In early exams, the software recognized proper masks use from safety cameras with 80 % accuracy. Whilst it is probably not used to search out individual infractions, the system could spot “hot zones” for mask misuse, the company’s founder Jaz Banga informed Bloomberg. Groups are reportedly considering non-threatening enforcement strategies, like sending out someone in a nurse’s uniform handy out unfastened masks.
Facial recognition is already a controversial topic over privacy concerns, with firms like Clearview under heavy regulatory scrutiny. Using it as part of a strategy to bring back enthusiasts could rile critics, considering that the league hasn’t been able to control the virus among its own players. And even gentle enforcement may well be problematic, given that mask-wearing has become such a political issue.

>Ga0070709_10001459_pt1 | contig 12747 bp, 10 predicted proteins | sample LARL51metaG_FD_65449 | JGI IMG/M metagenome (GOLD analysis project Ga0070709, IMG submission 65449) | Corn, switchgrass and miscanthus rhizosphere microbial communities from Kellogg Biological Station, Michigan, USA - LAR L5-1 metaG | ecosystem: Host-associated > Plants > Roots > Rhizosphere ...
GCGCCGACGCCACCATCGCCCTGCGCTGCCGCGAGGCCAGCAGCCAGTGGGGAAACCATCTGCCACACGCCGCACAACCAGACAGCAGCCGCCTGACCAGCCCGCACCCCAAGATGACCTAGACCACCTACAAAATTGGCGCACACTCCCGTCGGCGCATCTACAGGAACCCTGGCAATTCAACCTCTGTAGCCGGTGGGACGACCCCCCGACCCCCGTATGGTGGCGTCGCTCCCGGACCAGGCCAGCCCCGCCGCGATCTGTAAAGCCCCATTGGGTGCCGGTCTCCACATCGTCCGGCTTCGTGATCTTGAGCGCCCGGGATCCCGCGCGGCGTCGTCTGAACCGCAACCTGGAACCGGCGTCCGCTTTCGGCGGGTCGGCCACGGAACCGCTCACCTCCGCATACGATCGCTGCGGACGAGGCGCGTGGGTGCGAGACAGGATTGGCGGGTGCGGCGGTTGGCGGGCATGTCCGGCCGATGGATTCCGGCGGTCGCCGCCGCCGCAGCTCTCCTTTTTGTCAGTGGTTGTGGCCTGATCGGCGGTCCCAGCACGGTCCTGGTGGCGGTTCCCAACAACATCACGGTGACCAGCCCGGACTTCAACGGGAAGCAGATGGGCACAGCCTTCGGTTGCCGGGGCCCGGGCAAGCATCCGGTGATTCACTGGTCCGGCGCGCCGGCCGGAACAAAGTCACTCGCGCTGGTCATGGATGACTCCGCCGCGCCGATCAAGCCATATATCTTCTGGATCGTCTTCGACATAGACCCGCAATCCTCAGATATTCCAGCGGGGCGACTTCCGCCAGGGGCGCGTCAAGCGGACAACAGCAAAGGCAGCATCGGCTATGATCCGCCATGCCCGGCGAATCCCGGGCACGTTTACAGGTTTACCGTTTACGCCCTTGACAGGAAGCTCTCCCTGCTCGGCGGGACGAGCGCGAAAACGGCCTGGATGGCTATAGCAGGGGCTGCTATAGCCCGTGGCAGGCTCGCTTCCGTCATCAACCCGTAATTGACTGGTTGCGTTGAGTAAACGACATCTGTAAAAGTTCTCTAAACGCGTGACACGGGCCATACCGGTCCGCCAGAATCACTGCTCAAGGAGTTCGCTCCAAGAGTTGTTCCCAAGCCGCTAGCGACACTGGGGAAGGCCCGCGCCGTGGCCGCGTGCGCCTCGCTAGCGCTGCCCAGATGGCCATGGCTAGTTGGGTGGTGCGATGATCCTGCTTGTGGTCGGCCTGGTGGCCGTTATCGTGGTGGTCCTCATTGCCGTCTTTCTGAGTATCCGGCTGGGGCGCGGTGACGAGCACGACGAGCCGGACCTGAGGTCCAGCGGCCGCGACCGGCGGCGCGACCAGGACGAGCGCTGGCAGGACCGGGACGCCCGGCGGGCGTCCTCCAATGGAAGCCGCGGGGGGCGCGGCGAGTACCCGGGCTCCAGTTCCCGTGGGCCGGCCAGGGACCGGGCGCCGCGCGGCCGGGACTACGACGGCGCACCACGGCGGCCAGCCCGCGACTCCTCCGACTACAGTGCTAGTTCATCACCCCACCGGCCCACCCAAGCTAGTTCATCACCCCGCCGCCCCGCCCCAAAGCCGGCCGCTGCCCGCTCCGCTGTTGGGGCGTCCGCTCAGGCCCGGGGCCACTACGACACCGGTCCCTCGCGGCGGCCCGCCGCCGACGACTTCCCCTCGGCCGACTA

Banga emphasized that the system would use pixelization to make faces unrecognizable and said “we don’t even know how to” recognize faces. In any case, it might probably take some time to approve and enforce the system, so the card and virtual fans are likely right here to stay for the foreseeable future.